The p-adic integers $\mathbb{Z}_p$ can be thought of as a subgroup of the direct product group $P = \prod_{n \geq 1} \mathbb{Z}/p^n\mathbb{Z}$. Are they a direct summand of this group? That is, is the inclusion $\mathbb{Z}_p \hookrightarrow P$ split?

  • 10
    $\begingroup$ Topologically, not: $P$ has dense torsion hence its unique continuous homomorphism to $\mathbb{Z}_p$ is zero. $\endgroup$
    – YCor
    Commented Mar 12, 2015 at 18:27

2 Answers 2


Assuming the axiom of choice, yes. Choose a non-principal ultrafilter on $\mathbb N$. This gives a consistent way to, given a function from $\mathbb N$ to a finite set, choose an element of the finite set, that doesn't depend on any finite subset of $\mathbb N$.

You can take an element of $\prod_{n\geq 1} \mathbb Z/p^n \mathbb Z$ and by modding out by $p^k$ obtain an element of $\prod_{n \geq k} \mathbb Z/p^k$, then by applying the ultrafilter obtain an element of $\mathbb Z/p^k$ (ignroing the first $k-1$ values). Doing this for all $k$ gives an element of $\mathbb Z_p$. Using the standard properties of ultrafilters this is easily seen to be a homomorphism $P \to \mathbb Z_p$ that splits the inclusion.

I'm not sure whether the converse is true, that splitting gives you an ultrafilter.

  • $\begingroup$ Applying the splitting to a vector of all $0$'s and $1$'s will produce either $0$ or $1$. I think that lets you construct an ultrafilter. $\endgroup$
    – user13113
    Commented Mar 13, 2015 at 0:52
  • 1
    $\begingroup$ @Hurkyl Why won't it produce $2$? $\endgroup$
    – Will Sawin
    Commented Mar 13, 2015 at 1:05
  • 1
    $\begingroup$ Hurkyl's suggestion does work if you demand a splitting which is additionally a ring homomorphism; I'm writing an answer which elaborates on this. $\endgroup$ Commented Mar 13, 2015 at 5:06
  • $\begingroup$ Many thanks for this wonderful answer. $\endgroup$
    – M T
    Commented Mar 13, 2015 at 14:51

Let me give a bit of an algebro-geometric perspective on Will's excellent answer, which I note gives not just a splitting of abelian groups but actually a ring homomorphism as well. Let's write $R=\prod \mathbb{Z}/p^n$ and try to understand $\operatorname{Spec} R$. Suppose we have a field $k$ and a homomorphism $f:R\to k$. For any subset $A\subseteq \mathbb{N}$, let $1_A\in R$ be the element that is $1$ on coordinates in $A$ and $0$ on other coordinates. This element is an idempotent, so $f(1_A)$ must be $0$ or $1$. If we write $U$ for the set of all $A$ such that $f(1_A)=1$, then it is easy to see that $U$ is an ultrafilter.

This defines a continuous map $\operatorname{Spec} R\to \beta\mathbb{N}$, where $\beta\mathbb{N}$ is the space of all ultrafilters on $\mathbb{N}$. The fiber over any principal ultrafilter is easily seen to be a single point, corresponding to the projection from $R$ to a single coordinate followed by the quotient map to $\mathbb{F}_p$. Over a nonprincipal ultrafilter $U$, the fiber can be identified with $\operatorname{Spec} R_U$, where $R_U$ is the quotient of $R$ by the elements $1-1_A$ for $A\in U$; alternatively, $R_U$ is the ultraproduct $\prod_U \mathbb{Z}/p^n$. For any $n$, the canonical map $\mathbb{Z}/p^n\to R_U/p^n$ is an isomorphism (because this property can be expressed in the first-order theory of rings and is true on all sufficiently large coordinates of the product), and so there is a unique map $R_U\to \mathbb{Z}_p$. This map is exactly the splitting which Will describes in his answer, and this shows that Will's splittings are the only possible splittings which are ring homomorphisms. In particular, it is surjective, so we obtain a canonical copy of $\operatorname{Spec} \mathbb{Z}_p$ as a closed subset of the fiber over each nonprincipal ultrafilter $U$.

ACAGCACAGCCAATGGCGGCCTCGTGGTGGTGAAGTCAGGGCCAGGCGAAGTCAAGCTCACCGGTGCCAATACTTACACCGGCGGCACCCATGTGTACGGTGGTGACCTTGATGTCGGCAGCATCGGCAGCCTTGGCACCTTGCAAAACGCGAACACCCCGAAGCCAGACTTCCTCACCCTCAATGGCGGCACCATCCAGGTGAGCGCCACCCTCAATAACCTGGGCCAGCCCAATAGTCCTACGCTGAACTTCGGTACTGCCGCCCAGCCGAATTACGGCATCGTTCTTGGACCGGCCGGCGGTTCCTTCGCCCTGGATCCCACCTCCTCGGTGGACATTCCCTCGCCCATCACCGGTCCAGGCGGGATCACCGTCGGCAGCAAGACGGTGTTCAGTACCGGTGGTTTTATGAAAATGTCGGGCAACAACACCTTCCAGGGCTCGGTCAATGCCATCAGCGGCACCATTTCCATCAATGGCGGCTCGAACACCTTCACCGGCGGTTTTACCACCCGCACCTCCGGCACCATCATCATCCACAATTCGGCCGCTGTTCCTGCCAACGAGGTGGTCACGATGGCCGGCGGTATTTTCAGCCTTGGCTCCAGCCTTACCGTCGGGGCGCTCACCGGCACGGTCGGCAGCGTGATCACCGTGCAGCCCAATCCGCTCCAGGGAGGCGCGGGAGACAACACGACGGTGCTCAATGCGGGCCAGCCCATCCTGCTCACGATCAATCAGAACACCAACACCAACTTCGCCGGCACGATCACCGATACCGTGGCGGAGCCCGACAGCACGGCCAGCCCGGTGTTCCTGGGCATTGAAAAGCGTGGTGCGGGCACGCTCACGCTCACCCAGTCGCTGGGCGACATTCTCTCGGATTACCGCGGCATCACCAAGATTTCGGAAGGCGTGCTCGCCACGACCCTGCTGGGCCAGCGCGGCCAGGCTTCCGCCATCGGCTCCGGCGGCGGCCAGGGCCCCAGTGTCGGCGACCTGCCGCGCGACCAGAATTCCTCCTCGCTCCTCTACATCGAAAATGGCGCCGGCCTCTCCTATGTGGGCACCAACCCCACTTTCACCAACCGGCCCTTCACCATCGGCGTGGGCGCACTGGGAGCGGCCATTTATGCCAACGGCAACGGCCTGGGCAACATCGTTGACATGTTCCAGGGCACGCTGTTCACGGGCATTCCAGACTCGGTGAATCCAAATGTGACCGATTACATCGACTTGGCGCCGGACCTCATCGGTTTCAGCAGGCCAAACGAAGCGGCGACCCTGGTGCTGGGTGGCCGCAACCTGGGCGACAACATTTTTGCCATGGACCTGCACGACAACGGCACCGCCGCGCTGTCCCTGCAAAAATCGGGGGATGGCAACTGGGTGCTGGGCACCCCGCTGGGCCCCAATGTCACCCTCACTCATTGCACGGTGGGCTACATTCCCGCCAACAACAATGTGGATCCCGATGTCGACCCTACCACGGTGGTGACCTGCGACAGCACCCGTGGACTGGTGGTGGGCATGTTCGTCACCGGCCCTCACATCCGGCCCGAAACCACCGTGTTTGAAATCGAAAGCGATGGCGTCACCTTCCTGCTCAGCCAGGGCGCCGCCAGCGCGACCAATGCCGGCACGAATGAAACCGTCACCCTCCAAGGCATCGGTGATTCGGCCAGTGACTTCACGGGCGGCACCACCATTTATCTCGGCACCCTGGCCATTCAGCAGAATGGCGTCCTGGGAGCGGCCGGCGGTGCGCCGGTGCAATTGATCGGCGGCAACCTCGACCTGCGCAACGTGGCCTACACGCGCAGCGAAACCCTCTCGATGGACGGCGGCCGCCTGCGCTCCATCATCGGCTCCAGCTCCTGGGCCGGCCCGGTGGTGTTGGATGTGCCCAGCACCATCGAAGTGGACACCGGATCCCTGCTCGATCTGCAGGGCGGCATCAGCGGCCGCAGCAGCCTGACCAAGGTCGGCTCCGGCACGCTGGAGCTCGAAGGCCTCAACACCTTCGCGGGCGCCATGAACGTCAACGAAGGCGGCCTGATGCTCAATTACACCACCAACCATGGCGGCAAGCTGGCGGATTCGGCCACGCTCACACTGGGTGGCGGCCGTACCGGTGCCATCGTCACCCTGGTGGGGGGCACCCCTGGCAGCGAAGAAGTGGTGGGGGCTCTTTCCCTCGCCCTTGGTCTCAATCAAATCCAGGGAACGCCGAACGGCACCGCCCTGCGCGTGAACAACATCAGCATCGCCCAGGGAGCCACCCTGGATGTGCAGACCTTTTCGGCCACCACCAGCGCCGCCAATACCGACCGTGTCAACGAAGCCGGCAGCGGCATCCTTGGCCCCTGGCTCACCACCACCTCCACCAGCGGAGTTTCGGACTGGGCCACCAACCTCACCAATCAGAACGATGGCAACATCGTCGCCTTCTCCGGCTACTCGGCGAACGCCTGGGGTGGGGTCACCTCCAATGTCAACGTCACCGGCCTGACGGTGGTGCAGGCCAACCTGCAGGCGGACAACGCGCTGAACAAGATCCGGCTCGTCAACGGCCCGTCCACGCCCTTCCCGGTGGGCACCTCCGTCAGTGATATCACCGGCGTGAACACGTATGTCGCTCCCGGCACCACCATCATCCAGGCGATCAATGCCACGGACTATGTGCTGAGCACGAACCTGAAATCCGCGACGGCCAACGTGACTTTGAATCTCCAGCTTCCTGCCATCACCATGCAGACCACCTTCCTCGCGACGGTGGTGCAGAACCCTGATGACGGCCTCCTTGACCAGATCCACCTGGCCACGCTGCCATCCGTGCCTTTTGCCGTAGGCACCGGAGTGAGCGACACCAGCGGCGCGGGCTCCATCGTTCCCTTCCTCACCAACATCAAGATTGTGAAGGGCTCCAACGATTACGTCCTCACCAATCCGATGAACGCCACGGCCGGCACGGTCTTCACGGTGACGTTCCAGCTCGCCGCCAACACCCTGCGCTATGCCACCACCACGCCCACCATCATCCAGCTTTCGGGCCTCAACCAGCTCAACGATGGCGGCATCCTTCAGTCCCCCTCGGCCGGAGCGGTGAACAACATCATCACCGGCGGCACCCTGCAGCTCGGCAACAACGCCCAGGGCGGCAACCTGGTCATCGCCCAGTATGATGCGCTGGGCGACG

Note, however, that $\operatorname{Spec} R_U$ is a lot larger than $\operatorname{Spec}\mathbb{Z}_p$. In particular, the kernel of the map $R_U\to \mathbb{Z}_p$ includes all elements such that the divisibility of their coordinates by $p$ goes to infinity with respect to $U$. Any such element for which the divisibility goes to infinity slower than $n^{1/k}$ for all $k$ will be non-nilpotent, and in fact it is not hard to construct uncountably many prime ideals in $R_U$ corresponding to different rates of convergence to infinity (compare with my example at the end of this answer). However, we can at least say that every prime ideal of $R_U$ either comes from $\mathbb{Z}_p$ or is contained in the kernel of $R_U\to\mathbb{Z}_p$: any element not in the kernel is of the form $p^nu$ where $u$ is a unit, and $p$ generates the unique maximal ideal of $R_U$.


Your Answer

By clicking “Post Your Answer”, you agree to our terms of service and acknowledge you have read our privacy policy.

Not the answer you're looking for? Browse other questions tagged or ask your own question.